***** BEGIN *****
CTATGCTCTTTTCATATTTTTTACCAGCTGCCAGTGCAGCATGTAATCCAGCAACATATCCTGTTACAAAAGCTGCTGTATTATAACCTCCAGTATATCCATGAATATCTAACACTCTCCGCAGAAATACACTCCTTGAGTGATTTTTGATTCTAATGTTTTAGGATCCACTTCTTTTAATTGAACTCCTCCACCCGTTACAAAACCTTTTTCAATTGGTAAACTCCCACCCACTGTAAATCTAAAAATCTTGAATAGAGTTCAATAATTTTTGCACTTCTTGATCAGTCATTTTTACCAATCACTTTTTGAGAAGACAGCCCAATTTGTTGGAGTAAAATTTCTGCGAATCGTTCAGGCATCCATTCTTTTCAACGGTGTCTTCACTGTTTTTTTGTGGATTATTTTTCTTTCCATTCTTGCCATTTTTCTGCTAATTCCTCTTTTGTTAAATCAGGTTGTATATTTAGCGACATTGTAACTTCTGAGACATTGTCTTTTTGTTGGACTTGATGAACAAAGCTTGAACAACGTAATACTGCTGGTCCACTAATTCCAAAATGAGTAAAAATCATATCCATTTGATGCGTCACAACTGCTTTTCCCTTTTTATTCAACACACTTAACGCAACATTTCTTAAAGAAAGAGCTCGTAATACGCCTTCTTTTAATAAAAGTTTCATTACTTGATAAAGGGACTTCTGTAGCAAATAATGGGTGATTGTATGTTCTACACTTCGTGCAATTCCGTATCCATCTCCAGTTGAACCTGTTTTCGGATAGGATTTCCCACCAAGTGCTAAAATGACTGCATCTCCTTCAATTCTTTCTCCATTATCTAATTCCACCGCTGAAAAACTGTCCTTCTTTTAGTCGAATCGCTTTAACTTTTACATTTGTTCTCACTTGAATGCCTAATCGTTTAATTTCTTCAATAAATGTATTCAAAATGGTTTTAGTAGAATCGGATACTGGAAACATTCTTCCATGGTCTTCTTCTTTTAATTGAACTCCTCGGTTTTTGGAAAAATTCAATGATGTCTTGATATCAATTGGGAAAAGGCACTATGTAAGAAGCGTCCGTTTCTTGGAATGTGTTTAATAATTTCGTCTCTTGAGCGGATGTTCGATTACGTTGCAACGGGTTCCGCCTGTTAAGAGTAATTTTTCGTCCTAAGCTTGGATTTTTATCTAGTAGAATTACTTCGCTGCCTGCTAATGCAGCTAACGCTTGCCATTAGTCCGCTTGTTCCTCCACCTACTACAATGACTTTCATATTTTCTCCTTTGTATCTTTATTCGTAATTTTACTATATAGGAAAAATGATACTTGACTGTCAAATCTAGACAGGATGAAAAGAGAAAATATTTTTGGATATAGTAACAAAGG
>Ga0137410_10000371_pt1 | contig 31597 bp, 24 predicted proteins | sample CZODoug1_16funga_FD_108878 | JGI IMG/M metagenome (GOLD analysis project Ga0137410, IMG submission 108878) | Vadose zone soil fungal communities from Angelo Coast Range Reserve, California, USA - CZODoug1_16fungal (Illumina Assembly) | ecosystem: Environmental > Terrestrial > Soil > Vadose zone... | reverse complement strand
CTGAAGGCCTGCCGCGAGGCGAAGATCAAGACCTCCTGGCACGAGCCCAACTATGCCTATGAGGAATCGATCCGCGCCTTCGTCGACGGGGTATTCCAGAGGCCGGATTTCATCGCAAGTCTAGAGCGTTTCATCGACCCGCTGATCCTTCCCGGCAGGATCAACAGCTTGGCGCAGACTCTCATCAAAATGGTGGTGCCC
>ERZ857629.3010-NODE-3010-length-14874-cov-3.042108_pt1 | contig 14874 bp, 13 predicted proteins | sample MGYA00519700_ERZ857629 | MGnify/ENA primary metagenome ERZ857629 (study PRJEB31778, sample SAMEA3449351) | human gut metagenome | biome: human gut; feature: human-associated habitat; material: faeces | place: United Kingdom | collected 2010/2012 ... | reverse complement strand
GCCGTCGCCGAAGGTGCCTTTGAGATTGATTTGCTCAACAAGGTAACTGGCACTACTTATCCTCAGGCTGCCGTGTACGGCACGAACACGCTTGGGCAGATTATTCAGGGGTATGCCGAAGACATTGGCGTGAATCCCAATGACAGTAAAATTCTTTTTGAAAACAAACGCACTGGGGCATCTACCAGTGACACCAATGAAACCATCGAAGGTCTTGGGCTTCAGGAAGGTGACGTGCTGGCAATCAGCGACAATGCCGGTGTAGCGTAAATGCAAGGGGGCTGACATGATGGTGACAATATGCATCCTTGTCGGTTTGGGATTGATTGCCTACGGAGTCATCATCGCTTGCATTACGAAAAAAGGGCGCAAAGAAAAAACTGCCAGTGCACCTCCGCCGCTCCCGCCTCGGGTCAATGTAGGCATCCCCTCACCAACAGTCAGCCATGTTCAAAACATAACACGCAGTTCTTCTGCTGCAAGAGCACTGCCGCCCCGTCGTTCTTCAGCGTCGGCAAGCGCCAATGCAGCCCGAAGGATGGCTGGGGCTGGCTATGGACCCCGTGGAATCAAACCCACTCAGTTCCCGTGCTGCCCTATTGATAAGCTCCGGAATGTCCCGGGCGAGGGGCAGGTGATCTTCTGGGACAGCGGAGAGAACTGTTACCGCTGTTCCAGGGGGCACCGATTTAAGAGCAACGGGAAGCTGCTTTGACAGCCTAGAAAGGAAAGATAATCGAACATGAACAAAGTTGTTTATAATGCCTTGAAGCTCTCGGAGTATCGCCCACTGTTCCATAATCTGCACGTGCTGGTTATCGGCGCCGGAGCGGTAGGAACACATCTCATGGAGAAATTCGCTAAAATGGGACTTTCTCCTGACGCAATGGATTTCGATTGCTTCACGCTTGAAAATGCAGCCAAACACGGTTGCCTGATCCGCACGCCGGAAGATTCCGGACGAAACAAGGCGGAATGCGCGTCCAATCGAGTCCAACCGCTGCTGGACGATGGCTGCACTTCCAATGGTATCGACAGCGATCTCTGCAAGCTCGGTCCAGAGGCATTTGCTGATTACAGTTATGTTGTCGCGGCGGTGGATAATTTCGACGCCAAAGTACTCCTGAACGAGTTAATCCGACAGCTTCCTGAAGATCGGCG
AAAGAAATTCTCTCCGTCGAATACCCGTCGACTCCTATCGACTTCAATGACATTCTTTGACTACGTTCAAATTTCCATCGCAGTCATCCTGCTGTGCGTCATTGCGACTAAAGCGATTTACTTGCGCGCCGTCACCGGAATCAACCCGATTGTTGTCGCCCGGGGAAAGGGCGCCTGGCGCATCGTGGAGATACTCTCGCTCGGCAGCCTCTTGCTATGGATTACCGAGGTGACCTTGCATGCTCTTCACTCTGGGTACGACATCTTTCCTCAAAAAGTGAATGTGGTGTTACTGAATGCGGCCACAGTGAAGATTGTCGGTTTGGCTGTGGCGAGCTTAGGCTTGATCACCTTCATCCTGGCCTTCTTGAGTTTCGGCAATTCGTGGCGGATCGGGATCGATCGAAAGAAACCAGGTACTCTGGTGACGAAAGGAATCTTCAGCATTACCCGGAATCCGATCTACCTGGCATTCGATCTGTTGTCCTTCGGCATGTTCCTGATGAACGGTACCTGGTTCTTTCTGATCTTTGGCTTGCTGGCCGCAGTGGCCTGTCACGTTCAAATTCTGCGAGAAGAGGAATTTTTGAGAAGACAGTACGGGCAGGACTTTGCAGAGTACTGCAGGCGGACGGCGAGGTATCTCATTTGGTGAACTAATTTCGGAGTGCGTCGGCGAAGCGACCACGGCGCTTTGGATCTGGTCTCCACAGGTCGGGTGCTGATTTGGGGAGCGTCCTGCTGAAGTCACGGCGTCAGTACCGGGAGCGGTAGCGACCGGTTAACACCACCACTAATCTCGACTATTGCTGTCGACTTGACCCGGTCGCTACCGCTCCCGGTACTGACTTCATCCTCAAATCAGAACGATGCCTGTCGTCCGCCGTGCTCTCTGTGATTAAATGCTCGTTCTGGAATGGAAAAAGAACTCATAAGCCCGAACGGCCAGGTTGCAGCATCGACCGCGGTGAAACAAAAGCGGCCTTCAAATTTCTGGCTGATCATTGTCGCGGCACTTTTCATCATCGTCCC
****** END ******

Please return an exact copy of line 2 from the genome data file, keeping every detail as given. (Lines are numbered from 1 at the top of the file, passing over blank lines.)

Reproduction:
>Ga0137410_10000371_pt1 | contig 31597 bp, 24 predicted proteins | sample CZODoug1_16funga_FD_108878 | JGI IMG/M metagenome (GOLD analysis project Ga0137410, IMG submission 108878) | Vadose zone soil fungal communities from Angelo Coast Range Reserve, California, USA - CZODoug1_16fungal (Illumina Assembly) | ecosystem: Environmental > Terrestrial > Soil > Vadose zone... | reverse complement strand